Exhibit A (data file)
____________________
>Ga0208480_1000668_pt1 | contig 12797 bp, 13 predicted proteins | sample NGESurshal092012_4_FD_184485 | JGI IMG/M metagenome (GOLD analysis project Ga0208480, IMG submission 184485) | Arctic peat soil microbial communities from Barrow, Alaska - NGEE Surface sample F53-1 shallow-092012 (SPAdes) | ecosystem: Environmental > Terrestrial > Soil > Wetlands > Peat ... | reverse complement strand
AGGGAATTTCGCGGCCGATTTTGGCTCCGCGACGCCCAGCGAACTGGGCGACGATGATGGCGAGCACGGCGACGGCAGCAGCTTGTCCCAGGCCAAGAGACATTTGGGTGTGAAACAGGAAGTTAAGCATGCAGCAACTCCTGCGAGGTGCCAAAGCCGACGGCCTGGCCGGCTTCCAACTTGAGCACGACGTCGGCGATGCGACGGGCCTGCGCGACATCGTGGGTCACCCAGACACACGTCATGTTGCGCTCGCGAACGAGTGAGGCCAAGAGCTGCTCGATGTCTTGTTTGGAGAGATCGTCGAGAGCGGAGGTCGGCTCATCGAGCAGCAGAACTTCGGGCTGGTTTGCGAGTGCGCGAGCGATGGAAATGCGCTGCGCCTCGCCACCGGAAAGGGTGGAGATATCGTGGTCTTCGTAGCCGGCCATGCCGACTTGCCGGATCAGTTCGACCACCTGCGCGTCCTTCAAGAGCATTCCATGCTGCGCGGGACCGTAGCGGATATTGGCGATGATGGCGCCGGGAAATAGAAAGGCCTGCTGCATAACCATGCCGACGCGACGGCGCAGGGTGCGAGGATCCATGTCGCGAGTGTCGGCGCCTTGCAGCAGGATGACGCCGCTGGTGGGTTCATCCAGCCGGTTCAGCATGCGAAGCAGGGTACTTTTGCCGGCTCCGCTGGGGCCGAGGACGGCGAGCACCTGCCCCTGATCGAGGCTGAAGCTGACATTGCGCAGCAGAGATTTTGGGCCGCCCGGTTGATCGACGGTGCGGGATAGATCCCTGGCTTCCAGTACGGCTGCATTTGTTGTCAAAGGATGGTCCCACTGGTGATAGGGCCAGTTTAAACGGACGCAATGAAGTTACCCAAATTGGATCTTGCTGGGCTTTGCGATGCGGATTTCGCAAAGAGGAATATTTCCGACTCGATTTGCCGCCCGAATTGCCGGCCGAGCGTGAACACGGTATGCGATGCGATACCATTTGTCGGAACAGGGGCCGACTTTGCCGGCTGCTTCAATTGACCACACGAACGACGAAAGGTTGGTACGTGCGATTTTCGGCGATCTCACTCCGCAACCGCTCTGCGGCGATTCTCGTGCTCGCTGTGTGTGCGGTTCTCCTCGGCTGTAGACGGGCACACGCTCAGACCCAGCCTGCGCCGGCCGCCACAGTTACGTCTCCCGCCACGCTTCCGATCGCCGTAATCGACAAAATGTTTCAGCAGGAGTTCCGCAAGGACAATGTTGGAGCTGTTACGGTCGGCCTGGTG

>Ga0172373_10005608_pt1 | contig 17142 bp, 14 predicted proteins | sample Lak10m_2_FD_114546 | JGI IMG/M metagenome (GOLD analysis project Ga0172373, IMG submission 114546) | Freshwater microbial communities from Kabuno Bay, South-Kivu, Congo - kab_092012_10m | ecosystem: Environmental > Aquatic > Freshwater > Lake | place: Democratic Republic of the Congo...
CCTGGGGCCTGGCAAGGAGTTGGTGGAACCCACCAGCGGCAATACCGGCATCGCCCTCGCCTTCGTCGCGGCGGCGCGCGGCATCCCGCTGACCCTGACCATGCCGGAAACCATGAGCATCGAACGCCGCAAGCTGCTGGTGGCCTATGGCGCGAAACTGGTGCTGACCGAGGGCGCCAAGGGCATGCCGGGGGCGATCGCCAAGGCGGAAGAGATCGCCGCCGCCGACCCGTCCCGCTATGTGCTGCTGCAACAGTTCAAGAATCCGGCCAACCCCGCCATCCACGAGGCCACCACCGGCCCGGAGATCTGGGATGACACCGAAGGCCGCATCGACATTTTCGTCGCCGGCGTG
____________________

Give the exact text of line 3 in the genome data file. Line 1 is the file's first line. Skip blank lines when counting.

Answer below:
>Ga0172373_10005608_pt1 | contig 17142 bp, 14 predicted proteins | sample Lak10m_2_FD_114546 | JGI IMG/M metagenome (GOLD analysis project Ga0172373, IMG submission 114546) | Freshwater microbial communities from Kabuno Bay, South-Kivu, Congo - kab_092012_10m | ecosystem: Environmental > Aquatic > Freshwater > Lake | place: Democratic Republic of the Congo...